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A History of the Gipsies by Walter Simson

The detested expression Gitano


Mr.

Borrow concludes, in regard to the Spanish Gipsies, thus: "We have already expressed our belief that the caste has diminished of latter years; whether this diminution was the result of one or many causes combined; of a _partial change of habits_, of pestilence or sickness, of war or famine, or of a _freer intercourse with the Spanish population_, we have no means of determining, and shall abstain from offering conjectures on the subject." In this way does he leave the question just where he found it. Is there any reason to doubt that Gipsydom is essentially the same in Spain as in Great Britain; or that its future will be guided by any other principles than those which regulate that of the British Gipsies? Indeed, I am astonished that Mr. Borrow should advance the idea that Gipsies should _decrease_ by "changing their habits;" they might not _encrease so fast_, in a settled life, as when more exposed to the air, and not molested by the Spanish Government. I am no less astonished that he should think they would decrease by "a freer intercourse with the Spanish population;" when, in fact, such mixtures are well known to go with the Gipsies; the mixture being, in the estimation of the British Gipsies, calculated to strengthen and invigorate the race itself. Had Mr. Borrow kept in mind the case of the half-blood Gipsy captain, he could have had no difficulty in learning what became of mixed Gipsies.[270]

[270] Mr. Borrow surely cannot mean that

a Gipsy ceases to be a Gipsy, when he settles down, and "turns over a new leaf;" and that this "change of habits" changes his descent, blood, appearance, language and nationality! What, then, does he mean, when he says that the Spanish Gipsies have decreased by "a partial change of habits?"

And does an infusion of Spanish blood, implied in a "freer intercourse with the Spanish population," lead to the Gipsy element being wiped out; or does it lead to the Spanish feeling being lost in Gipsydom? Which is the element to be operated upon--the Spanish or the Gipsy? Which is the _leaven_? The Spanish element is the _passive_, the Gipsy the _active_. As a question of philosophy, the most simple of comprehension, and, above all, as a matter of fact, the foreign element introduced, _in detail_, into the _body_ of Gipsydom, goes with that body, and, in feeling, becomes incorporated with it, although, in physical appearance, it changes the Gipsy race, so that it becomes "confounded with the residue of the population," but remains Gipsy, as before. A Spanish Gipsy is a Spaniard as he stands, and it would be hard to say what we should ask him to do, to become more a Spaniard than he is already.

It doubtless holds in Spain, as in Great Britain, that as the Gipsy enters into settled life, and engages in a respectable calling, he hides his descent, and even mixes his blood with that of the country, and becomes ashamed of the name before the public; but is as much, at heart, a Gipsy, as any others of his race. And this theory is borne out by Mr. Borrow himself, when he speaks of "the unwillingness of the Spanish Gipsies to utter, when speaking of themselves, the detested expression Gitano; a word which seldom escapes their mouths." We might therefore conclude, that the Spanish Gipsies, with the exception of the more original and bigoted stock, would _hide their nationality_ from the common Spaniards, and so escape their notice. It is not at all likely that the half-pay Gipsy captain would mention to the public that he was a Gipsy, although he admitted it to Mr. Borrow, under the peculiar circumstances in which he met him. My Spanish acquaintance informs me that the Gitanos, generally, hide their nationality from the rest of the world.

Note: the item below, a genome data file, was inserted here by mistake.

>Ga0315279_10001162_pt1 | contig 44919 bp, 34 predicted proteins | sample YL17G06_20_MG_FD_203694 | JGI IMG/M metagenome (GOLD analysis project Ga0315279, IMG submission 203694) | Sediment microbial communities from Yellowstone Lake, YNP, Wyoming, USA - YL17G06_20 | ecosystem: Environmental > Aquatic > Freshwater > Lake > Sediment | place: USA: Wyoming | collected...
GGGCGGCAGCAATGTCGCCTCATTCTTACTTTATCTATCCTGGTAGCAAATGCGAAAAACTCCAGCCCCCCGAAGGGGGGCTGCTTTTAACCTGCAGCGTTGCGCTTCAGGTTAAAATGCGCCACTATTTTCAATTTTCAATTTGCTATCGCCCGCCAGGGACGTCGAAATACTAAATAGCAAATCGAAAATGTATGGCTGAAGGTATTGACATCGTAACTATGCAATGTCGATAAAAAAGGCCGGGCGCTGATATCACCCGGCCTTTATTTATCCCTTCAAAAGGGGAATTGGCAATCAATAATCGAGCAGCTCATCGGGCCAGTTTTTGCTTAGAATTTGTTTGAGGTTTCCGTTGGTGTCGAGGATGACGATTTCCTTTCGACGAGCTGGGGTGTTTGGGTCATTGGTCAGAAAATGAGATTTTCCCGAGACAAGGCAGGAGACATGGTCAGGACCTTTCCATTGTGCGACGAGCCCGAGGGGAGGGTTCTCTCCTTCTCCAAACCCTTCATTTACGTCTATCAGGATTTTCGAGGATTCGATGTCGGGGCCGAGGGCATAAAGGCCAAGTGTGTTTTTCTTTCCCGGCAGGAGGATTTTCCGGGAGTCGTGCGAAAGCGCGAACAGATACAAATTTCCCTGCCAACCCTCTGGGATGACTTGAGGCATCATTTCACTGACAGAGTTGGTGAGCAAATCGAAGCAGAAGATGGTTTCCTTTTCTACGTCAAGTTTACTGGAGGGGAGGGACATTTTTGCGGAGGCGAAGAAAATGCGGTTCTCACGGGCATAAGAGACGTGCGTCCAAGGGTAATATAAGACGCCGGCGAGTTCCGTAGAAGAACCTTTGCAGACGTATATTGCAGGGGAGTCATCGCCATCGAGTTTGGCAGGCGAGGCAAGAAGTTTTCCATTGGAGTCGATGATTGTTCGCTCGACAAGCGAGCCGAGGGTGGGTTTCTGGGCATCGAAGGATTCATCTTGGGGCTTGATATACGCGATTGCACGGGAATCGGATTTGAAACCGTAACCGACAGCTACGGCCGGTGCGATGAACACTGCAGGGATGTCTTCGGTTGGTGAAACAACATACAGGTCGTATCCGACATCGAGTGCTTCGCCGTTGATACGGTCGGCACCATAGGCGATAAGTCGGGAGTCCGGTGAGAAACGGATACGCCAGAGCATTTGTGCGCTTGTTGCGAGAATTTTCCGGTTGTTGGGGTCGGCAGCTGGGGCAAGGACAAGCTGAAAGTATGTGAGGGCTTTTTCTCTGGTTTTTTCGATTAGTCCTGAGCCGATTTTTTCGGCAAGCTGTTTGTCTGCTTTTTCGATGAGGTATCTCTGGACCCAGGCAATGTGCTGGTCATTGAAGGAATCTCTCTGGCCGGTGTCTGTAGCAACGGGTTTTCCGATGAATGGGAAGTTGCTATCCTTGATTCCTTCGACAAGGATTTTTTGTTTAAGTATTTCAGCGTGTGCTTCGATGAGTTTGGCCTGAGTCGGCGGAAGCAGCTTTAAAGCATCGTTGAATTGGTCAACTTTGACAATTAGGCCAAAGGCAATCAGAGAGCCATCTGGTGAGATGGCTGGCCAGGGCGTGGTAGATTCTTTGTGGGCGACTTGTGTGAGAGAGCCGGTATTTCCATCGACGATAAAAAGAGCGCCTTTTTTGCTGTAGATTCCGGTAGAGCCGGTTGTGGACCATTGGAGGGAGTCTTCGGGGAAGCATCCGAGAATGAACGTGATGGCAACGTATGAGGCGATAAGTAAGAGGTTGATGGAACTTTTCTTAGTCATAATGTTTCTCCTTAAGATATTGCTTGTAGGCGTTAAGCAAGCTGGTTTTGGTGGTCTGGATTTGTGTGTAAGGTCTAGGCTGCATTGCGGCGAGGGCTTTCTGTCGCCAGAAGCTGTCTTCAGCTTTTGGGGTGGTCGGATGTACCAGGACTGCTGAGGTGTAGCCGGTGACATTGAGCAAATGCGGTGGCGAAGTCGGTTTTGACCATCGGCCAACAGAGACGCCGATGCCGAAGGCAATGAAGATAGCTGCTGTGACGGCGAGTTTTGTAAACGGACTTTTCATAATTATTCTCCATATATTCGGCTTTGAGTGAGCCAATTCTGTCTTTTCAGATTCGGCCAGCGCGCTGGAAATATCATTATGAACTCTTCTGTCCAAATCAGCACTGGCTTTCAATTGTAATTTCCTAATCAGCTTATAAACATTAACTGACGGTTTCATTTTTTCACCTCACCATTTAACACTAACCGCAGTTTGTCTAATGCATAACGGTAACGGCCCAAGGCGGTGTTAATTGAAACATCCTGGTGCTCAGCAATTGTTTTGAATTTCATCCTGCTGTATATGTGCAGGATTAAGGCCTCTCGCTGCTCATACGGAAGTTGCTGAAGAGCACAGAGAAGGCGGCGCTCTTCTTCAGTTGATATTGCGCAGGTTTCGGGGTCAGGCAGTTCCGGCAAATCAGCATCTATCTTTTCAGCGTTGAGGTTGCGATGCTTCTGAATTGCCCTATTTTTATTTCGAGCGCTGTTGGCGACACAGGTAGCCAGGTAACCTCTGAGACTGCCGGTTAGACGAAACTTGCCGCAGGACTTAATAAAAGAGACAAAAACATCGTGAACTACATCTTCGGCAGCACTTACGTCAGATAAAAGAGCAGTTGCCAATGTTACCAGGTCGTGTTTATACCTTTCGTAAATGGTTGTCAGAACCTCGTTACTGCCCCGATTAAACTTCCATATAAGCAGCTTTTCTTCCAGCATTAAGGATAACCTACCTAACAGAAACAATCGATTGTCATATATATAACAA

Such a case is evidently told by Mr. Borrow, in the vagabond Gipsy, Antonio, at Badajoz, who termed a rich Gipsy, living in the same town, a hog, because he evidently would not countenance him. Antonio may possibly have been kicked out of his house, in attempting to enter it. He accused him of having married a Spaniard, and of fain attempting to pass himself for a Spaniard. As regards the wife, she might have been a Gipsy with very little of "the blood" in her veins; or a Spaniard, reared by Gipsies; or an ordinary Spanish maiden, to whom the Gipsy would teach his language, as sometimes happens among the English Gipsies. His wishing to pass for a Spaniard had nothing to do with his being, but not wishing to be known as, a Gipsy. The same is done by almost all our Scottish Gipsies. In England, those who do not follow the tent--I mean the more mixed and better-class--are even afraid of each other. "Afraid of what?" said I, to such an English Gipsy; "ashamed of being Gipsies?" "No, sir," (with great emphasis;) "not ashamed of being Gipsies, but of being _known to other people as Gipsies_." "A world of difference," I replied. What does the world hold to be a _Gipsy_, and what does it hold to be the _feelings of a man_? If we consider these two questions, we can have little difficulty in understanding the wish of such Gipsies to disguise themselves. It is in this way, and in the mixing of the blood, that this so-called "dying out of the Gipsies" is to be accounted for.[271]


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